|Chicharon snack, at ~19000ft (Cho Oyu ABC),|
eat with caution
The key lesson – sport or active lifestyle alone is not enough to guarantee a perfect health. I’m lucky that my blood metrics are still ok (LDL, VLDL, HDL, trigli, uric, etc. w/in normal range). I guess the key is (as we already know since grade school) – a BALANCED diet.
Over many years I’ve been interested in this subject and tried to keep a healthy lifestyle (food intake included). My dad suffered a fatal heart attack and I thought I should not repeat that same ending. Let me offer my own thoughts, opinion / tips on this topic...
1. Fitness sport is not enough – let’s fix our diet!
2. Still, let's keep a good endurance sport as part of our lifestyle. The benefit of endurance sport is that it expands our blood vessels which gives us more ‘room’ preventing immediate clogging. But note, even ‘blood pumping’ sport will NOT get rid of calcified fats (‘tartar’) – that’s done deal / unfixable. Buy new blood vessels! ;)
3. Fats are good sources of calories but KNOW what kind of fats that you intake. Of interest - some folks who avoided fats completely took more carbs and ended with high triglycerides resulting in the same problem. Or, ate more protein which increased their uric acid level – well at least it’s not a direct heart problem.
a. Saturated Fats (mostly animal fats) when eaten and absorbed is stored as LDL (aka bad cholesterol). Cooking oils have sat-fats – the worst I think (contrary to its name) is VEGETABLE oil which has more sat-fats than unsaturated fat content. Popular Filipino food items also HAVE LOTS of bad fats – crispy pata/tenga, lechon baboy (roasted pig), sisig (pig’s face/snout/ears), lechon kawali (pork belly), inihaw na liempo, chicharon bulaklak or deep fried pig’s intestines (the best…. killer), chicharon (crispy pig’s skin), even the evil crispy chicken skin (worse than pig’s skin). Most fried food items are also cooked in ‘bad oil’ (trans-fat), think french fries. (As a quick note: LDL/VLDL when calcified (calcium-mixed) in the blood vessel, poses a clogging issue when dislodged causing a heart attack).
b. Unsaturated (poly/mono). Sometimes with +omega. This is GOOD fats which elevates HDL (good cholesterol is responsible for ‘cleaning up’ LDL). Olive oil is one example of product that has good amount of unsat (and little sat). I use both olive oil and corn oil (latter for frying). Fishes are good sources (salmon as the favourite), as well as nuts.
c. TRANS-FAT – the evil fat. This SHOULD NEVER be taken (read your nutrients/ ingredient list at the back of the packaging). Transaturated (partially hydrogenated) fats/oils elevates LDL and lowers HDL – double bad effect. (In contrast, omega-x promotes HDL and lowers LDL). Some products claim zero trans-fat (‘per serving’), by law they can hide (declare zero) trans-fat if it’s less than 0.5gms/serving. Any ingredient item that says ‘partially hydrogenated oil’ means trans-fat presence. Beware.
4. Eating habits.
a. Avoid margarine or butter (good that I’m intolerant to dairies). Why not use olive oil w/ little salt or vinegar as your bread dip. Peanut butter is also good (protein and unsat fats) for bread. For cooking, use olive oil! (or Canola if you tolerate GMO product i.e. genetically modified rapeseed. I stopped using this for this reason).
b. Balance! If you can’t resist the sizzling sisig, why not add a few spoons of olive oil to sort of neutralize the sat-fat content. In my fried food items – I sometimes let a few drops of olive oil over my freshly cooked meal. Even on soup meals. Nuts, fish are good sources – so eat them along with food high on sat-fats. Don’t forget vegetables – a few servings for its vitamins, for fiber and other hidden benefits!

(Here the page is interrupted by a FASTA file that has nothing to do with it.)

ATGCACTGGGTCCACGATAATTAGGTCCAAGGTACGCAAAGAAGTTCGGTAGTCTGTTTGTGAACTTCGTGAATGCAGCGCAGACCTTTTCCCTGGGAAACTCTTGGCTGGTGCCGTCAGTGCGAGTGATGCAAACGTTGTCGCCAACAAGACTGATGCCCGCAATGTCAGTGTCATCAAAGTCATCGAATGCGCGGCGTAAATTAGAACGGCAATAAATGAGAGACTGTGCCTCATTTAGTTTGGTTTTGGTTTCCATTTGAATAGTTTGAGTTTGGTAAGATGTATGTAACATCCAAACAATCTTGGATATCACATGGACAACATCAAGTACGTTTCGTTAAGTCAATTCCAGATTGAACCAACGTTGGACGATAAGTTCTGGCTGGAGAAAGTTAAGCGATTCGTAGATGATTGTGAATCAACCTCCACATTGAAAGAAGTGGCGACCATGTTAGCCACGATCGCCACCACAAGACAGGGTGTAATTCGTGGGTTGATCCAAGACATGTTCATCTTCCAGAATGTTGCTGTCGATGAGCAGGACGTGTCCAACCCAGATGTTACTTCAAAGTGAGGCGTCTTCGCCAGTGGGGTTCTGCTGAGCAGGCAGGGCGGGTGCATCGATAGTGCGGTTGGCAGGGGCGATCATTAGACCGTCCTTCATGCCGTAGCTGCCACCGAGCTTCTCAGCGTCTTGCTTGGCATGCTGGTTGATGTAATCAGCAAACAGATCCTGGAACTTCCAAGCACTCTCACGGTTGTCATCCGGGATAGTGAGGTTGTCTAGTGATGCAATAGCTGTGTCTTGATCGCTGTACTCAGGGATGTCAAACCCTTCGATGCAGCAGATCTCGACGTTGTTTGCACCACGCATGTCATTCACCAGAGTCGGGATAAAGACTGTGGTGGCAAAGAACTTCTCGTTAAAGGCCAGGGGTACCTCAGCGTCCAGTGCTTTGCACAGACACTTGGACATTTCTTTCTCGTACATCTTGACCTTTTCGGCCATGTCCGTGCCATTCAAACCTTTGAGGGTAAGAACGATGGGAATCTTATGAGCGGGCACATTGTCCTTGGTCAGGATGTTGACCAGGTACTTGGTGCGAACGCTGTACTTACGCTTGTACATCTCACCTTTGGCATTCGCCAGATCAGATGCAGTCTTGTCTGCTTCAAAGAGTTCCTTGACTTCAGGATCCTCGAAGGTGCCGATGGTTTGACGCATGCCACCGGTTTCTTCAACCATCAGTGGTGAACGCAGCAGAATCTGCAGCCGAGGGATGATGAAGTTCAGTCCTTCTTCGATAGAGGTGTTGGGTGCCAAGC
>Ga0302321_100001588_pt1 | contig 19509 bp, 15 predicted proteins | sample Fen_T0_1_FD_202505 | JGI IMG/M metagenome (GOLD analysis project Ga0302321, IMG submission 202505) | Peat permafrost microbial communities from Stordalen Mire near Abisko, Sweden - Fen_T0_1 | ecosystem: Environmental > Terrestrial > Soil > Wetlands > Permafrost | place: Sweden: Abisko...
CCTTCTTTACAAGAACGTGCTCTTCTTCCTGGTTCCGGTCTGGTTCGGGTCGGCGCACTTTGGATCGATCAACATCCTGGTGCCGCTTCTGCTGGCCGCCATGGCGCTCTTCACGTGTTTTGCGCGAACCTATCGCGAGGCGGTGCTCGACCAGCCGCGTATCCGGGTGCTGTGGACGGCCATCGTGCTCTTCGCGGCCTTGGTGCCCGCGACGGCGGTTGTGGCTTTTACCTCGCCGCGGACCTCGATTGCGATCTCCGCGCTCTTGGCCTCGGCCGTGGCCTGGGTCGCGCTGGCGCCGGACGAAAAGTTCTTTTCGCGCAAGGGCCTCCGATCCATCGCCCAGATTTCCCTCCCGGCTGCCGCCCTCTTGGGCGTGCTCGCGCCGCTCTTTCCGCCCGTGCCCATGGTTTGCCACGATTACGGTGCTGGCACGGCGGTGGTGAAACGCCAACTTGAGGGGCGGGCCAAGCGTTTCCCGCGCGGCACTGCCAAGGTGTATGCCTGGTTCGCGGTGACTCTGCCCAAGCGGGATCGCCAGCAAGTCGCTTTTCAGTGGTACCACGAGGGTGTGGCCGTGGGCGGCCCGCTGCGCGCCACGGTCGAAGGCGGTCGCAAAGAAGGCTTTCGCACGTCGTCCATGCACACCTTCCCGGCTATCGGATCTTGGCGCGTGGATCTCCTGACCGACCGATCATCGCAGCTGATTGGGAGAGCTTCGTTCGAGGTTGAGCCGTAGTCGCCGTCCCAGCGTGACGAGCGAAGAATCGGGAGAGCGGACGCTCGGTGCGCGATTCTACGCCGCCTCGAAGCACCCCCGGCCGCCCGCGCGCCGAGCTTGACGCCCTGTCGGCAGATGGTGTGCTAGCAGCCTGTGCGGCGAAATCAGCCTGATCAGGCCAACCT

c. Skip the fastfood meal as MUCH AS possible (cooking oil in fastfood restos normally have trans-fat). If unavoidable – go to #b above. Here's a difficult challenge - the delicious, crispy chicken skin is just so irresistable. Initially. Skip that!
5. Measure! Get your base. Do at least a yearly blood test (along with other check-up stuff) even twice a year if you’re at risk. Know your ‘risk area’ (LDL? Uric? Tri-gli?). Yes even if you’re just 20ish years old.
6. Learn how to cook GOOD and HEALTHY food. Sometimes, what keeps us from taking in good food is the lack of good option. Let’s not reason ‘I don’t know how to cook..’ stop the TV /Ipad/ facebook/ etc and practise.
7. Reduce some weight if you have extras. Less weight to carry means less stress for the heart (and other organs). If you smoke, STOP – you’re slowly killing yourself (and others, your family, and the environment).
8. Green tea! Scientists wondered why ‘Chinese diet’, though sometimes loaded with fats (think Hong Kong’s peking duck and roasted baby pig..Yum!) – do not translate to high heart problem occurrence amongst local eaters (not sure if this data is updated). Some concluded green tea may have played a role here. In any case – green tea is good for digestion, among other things so why not try it.
9. For religious Pinoys – an added reminder – don’t ‘pray for good health’ if you can’t fix your own or your family’s diet. Pray - ‘avoid temptation’ instead. :)
10. Lastly – if you’re a parent, kuya, uncle or playing any lead role at home, be reminded that you/we are responsible for our family’s health. It’s not an excuse to say ‘I didn’t’ know what’s good’ anymore. In a worse case scenario, you may have to pay for a family member’s surgical operation anyway (which is anywhere from 10 to 20,000USD or more); Or worse….
So, will we miss our chicharon after our first angioplasty?
Surviving a Heart Attack
Food and Eating tips